The football season officially ended in Tampa on Sunday, but for me, it ended two weeks earlier at Lambeau Field. Since then, I’ve been binge-watching a great show called Halt and Catch Fire on Netflix, and of course, thinking about the Packers. Here are just three of the many thoughts that ran through my head:
1) I keep changing my mind on whether the Packers should hold on to Devin Funchess, who signed last April but then decided to opt-out of the season due to COVID-19. On one hand, what’s the harm in taking a look at a proven wide receiver who put up solid numbers in 2017 (63 catches for 840 yards and 8 TDs), won’t turn 27 until May, and counts less than $2.4 million against the salary cap? On the other hand, he hasn’t played in a game since September 2019, and Allen Lazard already does most of the things that made Funchess appealing to the Packers in the first place. Plus, saving $1.3 million ain’t nothing at a time when every dollar counts. There’s really no right answer. The guess here is that GM Brian Gutekunst will ultimately decide to move on from a player who was expected to fill a big role this past season but wound up not being missed at all.
2) The Packers have a surprisingly long list of needs for a team coming off a 14-win season, and none is bigger than cornerback. With starter Kevin King likely to leave in free agency and nickel Chandon Sullivan coming off a dreadful NFC championship game, it’s time once again to reload. You’d think a team that’s spent a quartet of high picks on corners in the past five years would be flush at the position, but you’d be very wrong. Damarious Randall (1st round/2015) is in Seattle via Cleveland via Las Vegas, Quinten Rollins (2nd round/2015) is out of the league, and Josh Jackson (2nd round/2018) might soon be joining him. Only All-Pro Jaire Alexander (1st round/2018) has worked out. And while there are a few young players worth taking a look at in camp (Kabion Ento, Ka’dar Hollman, and Stanford Samuels), none of them can be counted on in 2021. With little money to spend in free agency and a shallow pool of draft prospects, the front office will have its hands full trying to shore up what’s arguably the most important position on defense.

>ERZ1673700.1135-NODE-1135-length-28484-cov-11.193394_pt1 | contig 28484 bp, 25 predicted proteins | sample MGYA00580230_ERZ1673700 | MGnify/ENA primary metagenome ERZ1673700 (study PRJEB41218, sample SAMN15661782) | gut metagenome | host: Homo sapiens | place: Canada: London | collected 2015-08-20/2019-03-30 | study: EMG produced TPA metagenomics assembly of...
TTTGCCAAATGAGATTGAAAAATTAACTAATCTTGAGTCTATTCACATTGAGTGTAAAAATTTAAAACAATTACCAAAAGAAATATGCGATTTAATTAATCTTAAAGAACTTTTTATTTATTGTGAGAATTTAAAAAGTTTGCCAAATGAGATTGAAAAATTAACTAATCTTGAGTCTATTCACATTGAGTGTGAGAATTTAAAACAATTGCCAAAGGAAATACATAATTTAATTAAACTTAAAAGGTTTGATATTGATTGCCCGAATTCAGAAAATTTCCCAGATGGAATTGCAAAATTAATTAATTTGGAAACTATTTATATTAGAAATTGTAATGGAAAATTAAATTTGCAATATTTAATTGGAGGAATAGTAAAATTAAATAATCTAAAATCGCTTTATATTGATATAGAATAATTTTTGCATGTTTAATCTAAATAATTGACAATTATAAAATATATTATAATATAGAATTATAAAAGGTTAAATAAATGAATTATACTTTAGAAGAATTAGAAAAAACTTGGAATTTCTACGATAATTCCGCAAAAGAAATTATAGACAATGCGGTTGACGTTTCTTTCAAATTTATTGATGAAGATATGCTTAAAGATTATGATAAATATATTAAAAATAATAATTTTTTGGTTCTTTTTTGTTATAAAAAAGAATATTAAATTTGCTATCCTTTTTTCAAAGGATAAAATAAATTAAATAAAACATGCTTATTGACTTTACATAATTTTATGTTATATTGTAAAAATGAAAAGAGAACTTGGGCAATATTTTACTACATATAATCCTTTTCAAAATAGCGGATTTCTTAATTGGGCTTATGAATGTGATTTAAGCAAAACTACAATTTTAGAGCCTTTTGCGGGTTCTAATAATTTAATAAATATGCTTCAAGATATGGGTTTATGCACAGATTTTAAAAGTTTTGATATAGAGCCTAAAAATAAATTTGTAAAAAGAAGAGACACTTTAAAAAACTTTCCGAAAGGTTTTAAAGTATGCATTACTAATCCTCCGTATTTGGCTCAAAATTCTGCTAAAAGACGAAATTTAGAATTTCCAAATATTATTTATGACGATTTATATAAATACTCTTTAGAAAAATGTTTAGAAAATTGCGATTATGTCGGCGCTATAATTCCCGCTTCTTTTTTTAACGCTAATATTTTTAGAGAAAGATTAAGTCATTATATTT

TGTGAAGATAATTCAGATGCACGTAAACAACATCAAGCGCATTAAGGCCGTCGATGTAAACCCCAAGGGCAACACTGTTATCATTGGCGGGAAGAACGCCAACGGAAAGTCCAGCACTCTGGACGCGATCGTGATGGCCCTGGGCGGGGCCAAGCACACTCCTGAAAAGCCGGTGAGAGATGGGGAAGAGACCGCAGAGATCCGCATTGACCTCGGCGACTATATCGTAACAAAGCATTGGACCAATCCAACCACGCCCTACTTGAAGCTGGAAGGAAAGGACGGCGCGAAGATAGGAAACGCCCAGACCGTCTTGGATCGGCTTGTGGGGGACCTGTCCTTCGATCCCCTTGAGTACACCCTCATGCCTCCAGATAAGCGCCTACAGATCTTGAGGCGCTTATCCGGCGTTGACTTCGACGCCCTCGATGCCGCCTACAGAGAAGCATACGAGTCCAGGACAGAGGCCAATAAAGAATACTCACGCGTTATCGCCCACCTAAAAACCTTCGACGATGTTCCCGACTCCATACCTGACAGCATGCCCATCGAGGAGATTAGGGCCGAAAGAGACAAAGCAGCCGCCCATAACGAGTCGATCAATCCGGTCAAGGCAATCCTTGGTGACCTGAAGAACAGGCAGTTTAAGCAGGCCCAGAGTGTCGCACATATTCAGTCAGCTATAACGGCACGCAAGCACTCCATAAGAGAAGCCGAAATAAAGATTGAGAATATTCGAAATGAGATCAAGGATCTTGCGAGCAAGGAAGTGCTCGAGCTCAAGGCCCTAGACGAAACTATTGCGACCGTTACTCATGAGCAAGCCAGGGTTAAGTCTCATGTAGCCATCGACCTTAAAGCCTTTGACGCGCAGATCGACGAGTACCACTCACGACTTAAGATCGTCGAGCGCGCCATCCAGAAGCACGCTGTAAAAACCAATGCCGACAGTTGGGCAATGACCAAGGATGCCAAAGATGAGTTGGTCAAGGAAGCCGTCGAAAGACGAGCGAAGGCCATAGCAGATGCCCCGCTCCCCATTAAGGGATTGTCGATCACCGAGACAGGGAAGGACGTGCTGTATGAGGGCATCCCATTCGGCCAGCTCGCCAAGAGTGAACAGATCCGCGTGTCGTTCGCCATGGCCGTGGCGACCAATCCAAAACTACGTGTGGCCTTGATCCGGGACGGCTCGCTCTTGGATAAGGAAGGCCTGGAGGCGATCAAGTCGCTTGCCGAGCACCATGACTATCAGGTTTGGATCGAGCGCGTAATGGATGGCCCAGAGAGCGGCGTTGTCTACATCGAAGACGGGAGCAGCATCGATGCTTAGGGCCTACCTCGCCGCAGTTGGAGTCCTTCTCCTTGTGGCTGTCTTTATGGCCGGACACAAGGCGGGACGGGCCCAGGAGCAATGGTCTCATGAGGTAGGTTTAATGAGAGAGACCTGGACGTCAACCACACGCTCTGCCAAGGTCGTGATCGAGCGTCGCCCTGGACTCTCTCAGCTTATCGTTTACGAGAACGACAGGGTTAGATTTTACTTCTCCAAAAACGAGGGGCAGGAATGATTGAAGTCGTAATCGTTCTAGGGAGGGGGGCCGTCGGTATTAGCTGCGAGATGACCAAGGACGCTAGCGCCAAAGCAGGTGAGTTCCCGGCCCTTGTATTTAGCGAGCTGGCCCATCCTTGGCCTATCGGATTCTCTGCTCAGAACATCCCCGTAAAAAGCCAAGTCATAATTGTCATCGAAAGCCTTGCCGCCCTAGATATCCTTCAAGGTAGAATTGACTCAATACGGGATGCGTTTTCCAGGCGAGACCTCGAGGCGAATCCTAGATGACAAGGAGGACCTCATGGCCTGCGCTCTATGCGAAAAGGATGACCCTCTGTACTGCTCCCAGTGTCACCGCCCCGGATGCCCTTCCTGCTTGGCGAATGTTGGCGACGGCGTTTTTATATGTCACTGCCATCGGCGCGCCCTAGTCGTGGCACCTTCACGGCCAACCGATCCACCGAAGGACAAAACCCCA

3) If the Packers intend to run a Vic Fangio/Brandon Staley defense, they might as well bring in a player who already knows the system. The most logical choice would be linebacker Justin Hollins, who played for Fangio in Denver and for Staley in Los Angeles. It would take a trade to get the 25-year-old, but the Packers figure to have 10 picks in April’s draft and the Rams could use an extra pick or two after trading for quarterback Matthew Stafford. Hollins is a terrific athlete (4.50 at just under 250 pounds) who looked pretty good as a part-time starter last season. He wouldn’t be Devin White or even Danny Trevathan, but he’d be an affordable addition to a defense that can’t be expected to start both Krys Barnes and Kamal Martin. While the two youngsters flashed at times last season, neither runs particularly well, and that’s a problem in a scheme that demands a lot more in coverage from its inside linebackers than in a standard 3-4.